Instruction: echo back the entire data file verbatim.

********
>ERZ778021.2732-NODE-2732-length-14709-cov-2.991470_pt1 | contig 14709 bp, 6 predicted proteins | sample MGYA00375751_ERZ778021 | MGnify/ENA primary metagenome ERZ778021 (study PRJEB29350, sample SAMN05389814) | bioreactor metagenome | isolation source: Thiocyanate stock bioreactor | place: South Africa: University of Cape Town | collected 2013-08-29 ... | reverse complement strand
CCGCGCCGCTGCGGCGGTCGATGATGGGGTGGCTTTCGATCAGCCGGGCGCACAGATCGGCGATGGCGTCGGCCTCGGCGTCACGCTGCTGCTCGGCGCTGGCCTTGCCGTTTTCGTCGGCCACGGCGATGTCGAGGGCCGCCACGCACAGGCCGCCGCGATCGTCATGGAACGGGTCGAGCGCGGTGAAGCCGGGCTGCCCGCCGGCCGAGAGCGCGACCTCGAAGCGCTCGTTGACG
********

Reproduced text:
>ERZ778021.2732-NODE-2732-length-14709-cov-2.991470_pt1 | contig 14709 bp, 6 predicted proteins | sample MGYA00375751_ERZ778021 | MGnify/ENA primary metagenome ERZ778021 (study PRJEB29350, sample SAMN05389814) | bioreactor metagenome | isolation source: Thiocyanate stock bioreactor | place: South Africa: University of Cape Town | collected 2013-08-29 ... | reverse complement strand
CCGCGCCGCTGCGGCGGTCGATGATGGGGTGGCTTTCGATCAGCCGGGCGCACAGATCGGCGATGGCGTCGGCCTCGGCGTCACGCTGCTGCTCGGCGCTGGCCTTGCCGTTTTCGTCGGCCACGGCGATGTCGAGGGCCGCCACGCACAGGCCGCCGCGATCGTCATGGAACGGGTCGAGCGCGGTGAAGCCGGGCTGCCCGCCGGCCGAGAGCGCGACCTCGAAGCGCTCGTTGACG